Federal Fraud Prosecution (FIELDWORK PRACTICUM)
Professors Edmonds and Perkins
J.D. Practicum 1118
| 5 credit hours
In fieldwork practicum courses, students participate in weekly seminars and conduct related fieldwork at outside organizations. This fieldwork practicum course will focus on the law, theory, and practice of federal fraud prosecutions. The primary teaching goal is for the students to experience the complexity and challenges of investigating economic crime, with particular emphasis on how abstract legal theories impact actual prosecution of white-collar crime. Students will participate in a two hour/week seminar and carry out 15 hours/week of fieldwork in the Fraud Section of the Criminal Division of the U.S. Department of Justice.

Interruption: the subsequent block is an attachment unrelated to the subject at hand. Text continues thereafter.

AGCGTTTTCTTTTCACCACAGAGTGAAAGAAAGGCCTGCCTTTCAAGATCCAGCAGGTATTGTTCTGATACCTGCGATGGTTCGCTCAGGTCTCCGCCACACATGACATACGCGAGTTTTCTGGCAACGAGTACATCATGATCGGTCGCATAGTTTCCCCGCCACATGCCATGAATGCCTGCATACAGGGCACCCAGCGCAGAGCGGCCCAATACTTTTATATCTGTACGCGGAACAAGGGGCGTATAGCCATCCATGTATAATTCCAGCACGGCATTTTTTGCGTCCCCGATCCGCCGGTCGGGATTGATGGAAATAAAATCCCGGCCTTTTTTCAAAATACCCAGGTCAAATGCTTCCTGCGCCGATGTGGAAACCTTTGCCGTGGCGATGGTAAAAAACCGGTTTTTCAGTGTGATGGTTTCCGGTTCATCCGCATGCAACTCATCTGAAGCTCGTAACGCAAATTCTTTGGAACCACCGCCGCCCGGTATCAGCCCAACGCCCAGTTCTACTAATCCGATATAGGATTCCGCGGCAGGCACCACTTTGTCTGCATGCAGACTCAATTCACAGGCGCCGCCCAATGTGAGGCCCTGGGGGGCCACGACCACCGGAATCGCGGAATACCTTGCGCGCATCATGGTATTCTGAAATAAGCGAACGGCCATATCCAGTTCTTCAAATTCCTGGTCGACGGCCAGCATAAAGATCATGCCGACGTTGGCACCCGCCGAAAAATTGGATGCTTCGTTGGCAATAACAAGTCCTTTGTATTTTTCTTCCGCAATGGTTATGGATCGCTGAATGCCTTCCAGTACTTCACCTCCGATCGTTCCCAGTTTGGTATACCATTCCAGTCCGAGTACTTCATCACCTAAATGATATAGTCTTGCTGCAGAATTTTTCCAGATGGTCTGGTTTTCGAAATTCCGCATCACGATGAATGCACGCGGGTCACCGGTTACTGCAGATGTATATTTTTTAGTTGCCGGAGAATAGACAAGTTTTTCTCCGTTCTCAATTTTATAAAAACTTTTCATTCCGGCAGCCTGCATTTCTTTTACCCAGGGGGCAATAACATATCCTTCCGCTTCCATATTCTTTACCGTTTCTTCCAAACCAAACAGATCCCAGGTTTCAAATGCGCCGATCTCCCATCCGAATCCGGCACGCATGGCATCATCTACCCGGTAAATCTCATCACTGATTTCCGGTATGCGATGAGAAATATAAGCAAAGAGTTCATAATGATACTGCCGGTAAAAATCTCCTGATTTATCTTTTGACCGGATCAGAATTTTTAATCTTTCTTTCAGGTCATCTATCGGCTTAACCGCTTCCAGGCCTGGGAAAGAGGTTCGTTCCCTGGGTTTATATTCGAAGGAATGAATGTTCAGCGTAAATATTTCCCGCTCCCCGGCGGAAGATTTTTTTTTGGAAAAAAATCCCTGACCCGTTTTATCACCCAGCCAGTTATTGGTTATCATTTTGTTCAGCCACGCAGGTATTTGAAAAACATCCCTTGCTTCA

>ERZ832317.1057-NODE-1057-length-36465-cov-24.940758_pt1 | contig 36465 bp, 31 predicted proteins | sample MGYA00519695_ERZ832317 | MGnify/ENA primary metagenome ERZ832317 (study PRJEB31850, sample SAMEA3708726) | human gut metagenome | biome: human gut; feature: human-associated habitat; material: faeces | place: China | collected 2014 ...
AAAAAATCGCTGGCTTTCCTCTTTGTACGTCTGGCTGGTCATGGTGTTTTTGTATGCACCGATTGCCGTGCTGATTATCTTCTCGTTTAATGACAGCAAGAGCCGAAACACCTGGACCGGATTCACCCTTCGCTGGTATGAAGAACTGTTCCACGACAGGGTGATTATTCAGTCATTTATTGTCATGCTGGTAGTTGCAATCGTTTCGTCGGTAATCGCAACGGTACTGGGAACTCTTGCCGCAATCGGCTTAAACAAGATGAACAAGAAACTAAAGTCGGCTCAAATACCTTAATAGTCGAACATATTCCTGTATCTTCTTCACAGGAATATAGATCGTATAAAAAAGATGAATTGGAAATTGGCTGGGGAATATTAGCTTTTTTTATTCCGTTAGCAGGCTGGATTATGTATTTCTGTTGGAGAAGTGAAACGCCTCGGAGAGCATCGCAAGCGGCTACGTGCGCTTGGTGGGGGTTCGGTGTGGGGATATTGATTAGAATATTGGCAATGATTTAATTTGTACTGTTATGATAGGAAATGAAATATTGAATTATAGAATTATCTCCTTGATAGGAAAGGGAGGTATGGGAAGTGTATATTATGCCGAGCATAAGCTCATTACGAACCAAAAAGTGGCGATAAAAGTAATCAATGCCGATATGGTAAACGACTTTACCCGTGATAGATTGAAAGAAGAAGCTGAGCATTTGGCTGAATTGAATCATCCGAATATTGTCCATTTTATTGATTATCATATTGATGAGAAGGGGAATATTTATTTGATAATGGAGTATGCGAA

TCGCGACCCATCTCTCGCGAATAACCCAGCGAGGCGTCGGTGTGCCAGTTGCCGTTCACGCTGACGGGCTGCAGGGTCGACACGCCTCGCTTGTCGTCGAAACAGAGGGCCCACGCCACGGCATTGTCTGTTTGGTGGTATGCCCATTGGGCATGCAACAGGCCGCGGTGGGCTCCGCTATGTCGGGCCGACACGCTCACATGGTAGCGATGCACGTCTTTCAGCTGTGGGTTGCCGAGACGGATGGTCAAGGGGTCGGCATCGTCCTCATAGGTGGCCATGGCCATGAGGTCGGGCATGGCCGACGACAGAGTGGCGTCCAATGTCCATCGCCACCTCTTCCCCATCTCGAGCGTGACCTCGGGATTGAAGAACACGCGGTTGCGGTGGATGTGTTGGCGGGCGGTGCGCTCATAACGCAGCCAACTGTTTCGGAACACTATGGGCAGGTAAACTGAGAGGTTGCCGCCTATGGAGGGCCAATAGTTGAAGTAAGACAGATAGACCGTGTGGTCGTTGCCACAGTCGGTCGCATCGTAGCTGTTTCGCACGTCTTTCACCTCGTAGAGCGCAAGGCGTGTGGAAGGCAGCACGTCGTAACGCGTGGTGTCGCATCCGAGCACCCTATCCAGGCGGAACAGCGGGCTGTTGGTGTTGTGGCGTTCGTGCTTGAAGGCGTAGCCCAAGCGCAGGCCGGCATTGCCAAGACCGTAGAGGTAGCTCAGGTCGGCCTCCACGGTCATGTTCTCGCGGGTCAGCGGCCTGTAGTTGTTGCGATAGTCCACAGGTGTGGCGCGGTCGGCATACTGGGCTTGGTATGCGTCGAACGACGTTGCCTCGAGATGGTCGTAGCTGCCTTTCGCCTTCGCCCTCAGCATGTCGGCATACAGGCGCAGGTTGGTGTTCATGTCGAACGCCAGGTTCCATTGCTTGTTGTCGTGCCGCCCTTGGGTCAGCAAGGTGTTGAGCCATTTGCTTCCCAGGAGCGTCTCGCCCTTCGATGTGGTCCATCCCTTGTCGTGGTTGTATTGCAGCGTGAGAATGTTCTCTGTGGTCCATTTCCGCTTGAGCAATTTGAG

SEMINAR: In the two-credit, graded, seminar portion of the practicum, co-taught by Adjunct Professor Nathaniel Edmonds (a former Assistant Chief of the Fraud Section of the Criminal Division of the U.S. Department of Justice) and Adjunct Professor Laura Perkins (a Senior Trial Attorney in the Fraud Section of the Criminal Division of the U.S. Department of Justice), students will study subjects including the role of the prosecutor, complex economic crime investigation techniques, charging decisions, pre-trial resolutions, discovery issues, trial-related issues, and the law governing various types of federal fraud cases. The classes will involve interactive discussions, as well as the review and interpretation of statutes, regulations, legal precedent, actual criminal filings, and DOJ guidance memoranda. Students will be required to email the professors six weekly reflection memos in advance of class so that the professors can help students integrate their classroom learning with their professional experiences in the field. The professors will identify for each student one issue identified in the reflection memos that may enable the class as a whole to better understand the intersection between theory and practice, and will ask each student to make one 10-15 minute presentation analyzing the issue. The grade for the seminar will be determined by (1) the six weekly reflection memos; (2) the 10-15 minute oral presentation; and (3) class participation.